At first, the organization simply held an annual event called Shredfest. Spotlighting young musicians, this battle of the bands event attracted celebrity judges and generated a bunch of positive press for Stedman’s organization. A chance meeting between Stedman and Guns ‘N Roses guitar legend “Slash” in a mall lead the rockstar to sign on as a guest performer, battling young artists to raise money for pediatric cancer research.


The organization has evolved to now include a slew of youth-centric activities and events to attract kids of all kinds including bone marrow drives and 5K/10K Kids Fun Runs. Additionally, Stedman headed an awareness campaign called “Be Bold, Be Bald” which encourages kids to wear a bald cap for a day to show solidarity for their peers with cancer. It’s incredible what kids are capable of.

To read the original article, click here.

Angry Birds | Gaming for Education

Rovio Entertainment, the creators of the Angry Birds, are collaborating with A World At School to start a gaming tournament with the goal of raising an awareness of a petition for education. Participants will play the Angry Birds Friends game and support the hashtag #UpForSchool. Rovio points out that there are 58 million children around the world who are unable to attend school because of great issues that exist outside of the children themselves. Some of these problems include conflict, discrimination, and child labor. Angry Birds games have been downloaded over three billion times. Rovio wants to use this global audience to affect a positive change in the world by speaking out for children in need of formal learning.

The petition #UpForSchool has six million signatures on it thus far. The plan is to take this document to Oslo for the upcoming Education Summit. The originators of the campaign want to ensure children in conflict situation will be able to receive the necessary education. Gaming company, Rovio, has previously launched charitable campaigns aimed to rescue endangered birds, motivating children to read, and help earthquake victim in Nepal.

Another company in the gaming industry, Palringo created a charitable platform to target their gaming users who celebrate Ramadan. During Ramadan, alms giving is a good virtue and thus has garnered a positive result. This year Palringo is focused on world hunger. They will fundraise to contribute to food aid programs. The gaming company even integrated limited time charity fish into its chat-focused fishing game. Other companies such as Zynga and Playmob were also involved with charity through their gaming platforms. Playmob has a track record of charitable campaigns totaling up to thirty-five in just the past two years. Gaming platforms that were used to promote the causes included Sims Social, Plants Vs Zombies, and Madden. In that two year period, $1 million was raised for causes like Cybersmile and WWF.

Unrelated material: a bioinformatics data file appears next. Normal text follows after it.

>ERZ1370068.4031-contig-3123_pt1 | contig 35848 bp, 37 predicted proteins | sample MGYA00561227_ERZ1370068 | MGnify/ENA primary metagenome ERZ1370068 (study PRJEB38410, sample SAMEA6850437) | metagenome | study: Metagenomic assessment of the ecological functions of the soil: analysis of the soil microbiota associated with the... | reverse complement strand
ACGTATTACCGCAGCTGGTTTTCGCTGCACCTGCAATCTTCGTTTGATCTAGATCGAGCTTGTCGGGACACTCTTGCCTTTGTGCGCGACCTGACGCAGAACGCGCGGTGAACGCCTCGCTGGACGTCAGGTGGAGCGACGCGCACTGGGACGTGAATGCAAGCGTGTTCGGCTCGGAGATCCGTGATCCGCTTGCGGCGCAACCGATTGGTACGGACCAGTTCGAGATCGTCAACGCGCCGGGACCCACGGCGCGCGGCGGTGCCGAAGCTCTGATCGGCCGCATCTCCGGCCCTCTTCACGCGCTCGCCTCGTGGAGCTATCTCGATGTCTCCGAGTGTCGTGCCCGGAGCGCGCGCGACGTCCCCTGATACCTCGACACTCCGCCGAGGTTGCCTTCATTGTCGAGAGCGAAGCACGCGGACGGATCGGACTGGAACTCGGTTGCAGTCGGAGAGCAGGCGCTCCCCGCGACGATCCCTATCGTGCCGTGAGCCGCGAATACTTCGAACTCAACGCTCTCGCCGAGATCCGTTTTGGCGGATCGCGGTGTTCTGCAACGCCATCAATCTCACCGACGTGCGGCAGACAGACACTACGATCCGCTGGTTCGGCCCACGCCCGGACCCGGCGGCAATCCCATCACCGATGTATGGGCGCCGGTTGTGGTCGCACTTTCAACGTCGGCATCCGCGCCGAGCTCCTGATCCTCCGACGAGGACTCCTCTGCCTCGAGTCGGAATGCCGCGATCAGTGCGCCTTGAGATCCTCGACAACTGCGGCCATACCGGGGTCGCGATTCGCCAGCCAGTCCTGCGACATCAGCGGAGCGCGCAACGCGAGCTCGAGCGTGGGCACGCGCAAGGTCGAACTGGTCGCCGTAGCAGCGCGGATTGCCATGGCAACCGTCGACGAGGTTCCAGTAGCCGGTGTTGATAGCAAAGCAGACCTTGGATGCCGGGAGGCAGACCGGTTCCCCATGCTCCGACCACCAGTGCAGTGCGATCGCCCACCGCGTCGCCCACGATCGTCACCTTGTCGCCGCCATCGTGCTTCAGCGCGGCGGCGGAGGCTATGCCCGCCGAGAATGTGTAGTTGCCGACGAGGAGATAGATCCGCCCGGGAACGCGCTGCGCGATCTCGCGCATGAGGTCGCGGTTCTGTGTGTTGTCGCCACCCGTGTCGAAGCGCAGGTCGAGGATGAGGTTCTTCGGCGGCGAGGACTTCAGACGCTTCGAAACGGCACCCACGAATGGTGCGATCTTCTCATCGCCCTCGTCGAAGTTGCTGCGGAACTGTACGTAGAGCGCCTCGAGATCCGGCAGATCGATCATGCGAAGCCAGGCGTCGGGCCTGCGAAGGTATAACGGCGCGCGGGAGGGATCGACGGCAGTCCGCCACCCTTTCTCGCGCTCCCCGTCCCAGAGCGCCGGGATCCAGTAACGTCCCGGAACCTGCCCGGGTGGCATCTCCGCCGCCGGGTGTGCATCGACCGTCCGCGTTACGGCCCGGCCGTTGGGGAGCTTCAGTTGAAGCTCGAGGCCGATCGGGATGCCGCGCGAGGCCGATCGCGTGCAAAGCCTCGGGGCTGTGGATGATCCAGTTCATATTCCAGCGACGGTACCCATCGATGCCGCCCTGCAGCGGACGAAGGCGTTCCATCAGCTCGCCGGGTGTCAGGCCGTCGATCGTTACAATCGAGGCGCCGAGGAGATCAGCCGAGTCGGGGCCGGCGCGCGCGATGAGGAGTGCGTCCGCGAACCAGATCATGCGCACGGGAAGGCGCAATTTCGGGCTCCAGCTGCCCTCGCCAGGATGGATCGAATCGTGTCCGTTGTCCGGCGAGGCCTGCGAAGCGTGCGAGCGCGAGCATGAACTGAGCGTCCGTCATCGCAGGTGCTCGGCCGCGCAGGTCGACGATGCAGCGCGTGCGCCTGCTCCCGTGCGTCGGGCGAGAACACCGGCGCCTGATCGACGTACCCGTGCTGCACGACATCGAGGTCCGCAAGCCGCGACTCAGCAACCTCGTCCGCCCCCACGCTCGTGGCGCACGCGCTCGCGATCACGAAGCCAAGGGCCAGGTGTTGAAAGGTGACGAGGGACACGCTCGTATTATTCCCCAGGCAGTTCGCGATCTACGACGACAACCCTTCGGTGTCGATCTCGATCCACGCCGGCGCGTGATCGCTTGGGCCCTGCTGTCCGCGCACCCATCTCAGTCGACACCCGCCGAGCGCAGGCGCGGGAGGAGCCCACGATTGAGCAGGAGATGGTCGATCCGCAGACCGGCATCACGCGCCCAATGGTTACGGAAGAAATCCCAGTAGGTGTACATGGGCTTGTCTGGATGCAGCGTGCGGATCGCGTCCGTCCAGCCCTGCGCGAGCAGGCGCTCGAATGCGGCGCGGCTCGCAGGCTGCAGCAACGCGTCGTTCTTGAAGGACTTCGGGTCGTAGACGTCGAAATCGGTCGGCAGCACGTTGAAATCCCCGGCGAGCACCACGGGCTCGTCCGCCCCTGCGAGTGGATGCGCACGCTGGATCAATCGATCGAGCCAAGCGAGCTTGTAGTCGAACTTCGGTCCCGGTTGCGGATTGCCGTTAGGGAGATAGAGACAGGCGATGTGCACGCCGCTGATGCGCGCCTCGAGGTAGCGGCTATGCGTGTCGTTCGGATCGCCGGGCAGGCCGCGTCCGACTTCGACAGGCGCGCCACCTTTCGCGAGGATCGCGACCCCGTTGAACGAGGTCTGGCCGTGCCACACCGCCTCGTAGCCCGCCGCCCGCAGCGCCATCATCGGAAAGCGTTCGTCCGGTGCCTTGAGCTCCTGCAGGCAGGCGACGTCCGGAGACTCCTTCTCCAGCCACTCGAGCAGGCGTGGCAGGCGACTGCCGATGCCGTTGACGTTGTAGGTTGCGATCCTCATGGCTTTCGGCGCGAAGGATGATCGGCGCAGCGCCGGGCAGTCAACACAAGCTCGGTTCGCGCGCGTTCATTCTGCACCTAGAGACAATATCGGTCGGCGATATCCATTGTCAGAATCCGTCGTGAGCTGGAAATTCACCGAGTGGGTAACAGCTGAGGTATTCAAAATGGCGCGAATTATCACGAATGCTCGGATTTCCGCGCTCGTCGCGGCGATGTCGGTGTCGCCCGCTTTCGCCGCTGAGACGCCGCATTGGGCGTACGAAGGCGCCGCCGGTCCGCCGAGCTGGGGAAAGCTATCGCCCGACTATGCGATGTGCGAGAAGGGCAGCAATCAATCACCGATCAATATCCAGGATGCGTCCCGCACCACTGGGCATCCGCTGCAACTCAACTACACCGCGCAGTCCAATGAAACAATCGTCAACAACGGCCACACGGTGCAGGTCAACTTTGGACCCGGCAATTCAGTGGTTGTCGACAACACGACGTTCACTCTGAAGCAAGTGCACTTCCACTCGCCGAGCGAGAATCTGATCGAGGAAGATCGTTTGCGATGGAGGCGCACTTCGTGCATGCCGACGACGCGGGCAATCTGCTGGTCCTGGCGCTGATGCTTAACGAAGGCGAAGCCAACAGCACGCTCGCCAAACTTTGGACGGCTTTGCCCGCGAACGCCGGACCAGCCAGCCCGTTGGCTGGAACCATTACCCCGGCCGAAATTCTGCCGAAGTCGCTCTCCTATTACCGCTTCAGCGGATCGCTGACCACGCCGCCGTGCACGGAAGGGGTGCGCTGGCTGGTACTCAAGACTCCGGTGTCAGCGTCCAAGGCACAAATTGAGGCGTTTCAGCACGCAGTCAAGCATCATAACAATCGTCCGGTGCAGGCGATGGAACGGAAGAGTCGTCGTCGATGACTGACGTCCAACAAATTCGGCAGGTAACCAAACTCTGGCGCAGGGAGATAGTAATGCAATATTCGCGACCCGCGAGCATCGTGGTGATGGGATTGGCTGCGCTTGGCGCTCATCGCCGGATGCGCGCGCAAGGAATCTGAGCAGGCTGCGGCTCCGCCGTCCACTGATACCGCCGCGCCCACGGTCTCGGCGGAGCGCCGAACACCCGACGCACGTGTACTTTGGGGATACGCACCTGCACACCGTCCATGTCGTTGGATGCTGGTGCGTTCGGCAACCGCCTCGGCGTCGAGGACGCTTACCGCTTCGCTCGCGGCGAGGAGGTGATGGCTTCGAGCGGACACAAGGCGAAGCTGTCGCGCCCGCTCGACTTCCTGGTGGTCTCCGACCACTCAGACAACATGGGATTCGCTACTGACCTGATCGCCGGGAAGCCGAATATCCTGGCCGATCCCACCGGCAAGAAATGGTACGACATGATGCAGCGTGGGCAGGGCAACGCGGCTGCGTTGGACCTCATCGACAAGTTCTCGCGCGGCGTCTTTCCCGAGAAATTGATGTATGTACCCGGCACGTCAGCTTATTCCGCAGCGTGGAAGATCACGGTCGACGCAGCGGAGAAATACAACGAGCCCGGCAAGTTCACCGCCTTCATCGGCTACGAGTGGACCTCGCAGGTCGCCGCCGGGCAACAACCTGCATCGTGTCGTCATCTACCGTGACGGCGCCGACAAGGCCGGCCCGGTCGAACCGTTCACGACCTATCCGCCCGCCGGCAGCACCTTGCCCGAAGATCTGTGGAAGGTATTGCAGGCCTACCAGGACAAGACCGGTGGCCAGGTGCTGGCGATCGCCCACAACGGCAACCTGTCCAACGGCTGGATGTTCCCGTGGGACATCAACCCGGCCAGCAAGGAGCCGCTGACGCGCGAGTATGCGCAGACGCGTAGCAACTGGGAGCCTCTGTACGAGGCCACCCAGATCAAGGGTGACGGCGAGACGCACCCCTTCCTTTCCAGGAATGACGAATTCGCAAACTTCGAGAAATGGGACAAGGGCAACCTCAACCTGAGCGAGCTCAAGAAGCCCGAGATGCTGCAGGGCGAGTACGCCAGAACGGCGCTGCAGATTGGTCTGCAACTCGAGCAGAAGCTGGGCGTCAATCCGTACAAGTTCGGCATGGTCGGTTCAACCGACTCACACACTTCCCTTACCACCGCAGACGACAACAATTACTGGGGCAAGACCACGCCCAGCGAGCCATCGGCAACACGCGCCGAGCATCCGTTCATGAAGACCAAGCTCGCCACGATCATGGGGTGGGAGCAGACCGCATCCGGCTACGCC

To learn more about how the gaming industry fundraises, visit Forbes online here.

Philanthropy and the Wealthy | What’s Important?

piggy-bank-gaetano saccoA study was conducted on a segment of the world’s wealthy people. A survey was given to 640 adults with a minimum of $3 million of assets having the ability to be invested. The questions were geared toward figuring out what they valued the most and what they considered to be the factors in a life well-lived.

The results showed that health, family, and financial security ranked the highest for important aspects of a well-lived life. However, 86% said that philanthropy was a key part of life as well. Other results include:

  • One fifth of wealthy business owners look for new ways to resolve social and environmental problems.
  • The majority of survey takers participate in philanthropic efforts in the traditional ways. This included involvement through giving money as donations and physically volunteering their efforts.
  • One third of the pool would like to own assets related to social impact. A lesser amount of individuals were involved in strategic philanthropy and investing in social impact methods.
  • A higher percentage of women have an interest in investments tied to social impact. Meanwhile, more men have current investment ownership in that area compared to female owners.

Giving Pledge is an initiative that was formed to reach billionaires. This cause wants them to give the majority of their wealth to causes centered in philanthropic efforts. Giving Pledge gets people to pledge to the conditions of their initiative.

In the early stages, the company didn’t think they would get the interest that they have been able to gather. It has made a worldwide impact where people from around the globe are taking the pledge. To Giving Pledge, habitual giving to the extent that it becomes a tradition is most important. The initiative’s current numbers contain 137 pledges from 14 countries. Some causes these billionaires are particularly interested in include better K-12 education, economic development in Africa, and medical research for diseases in need of a cure.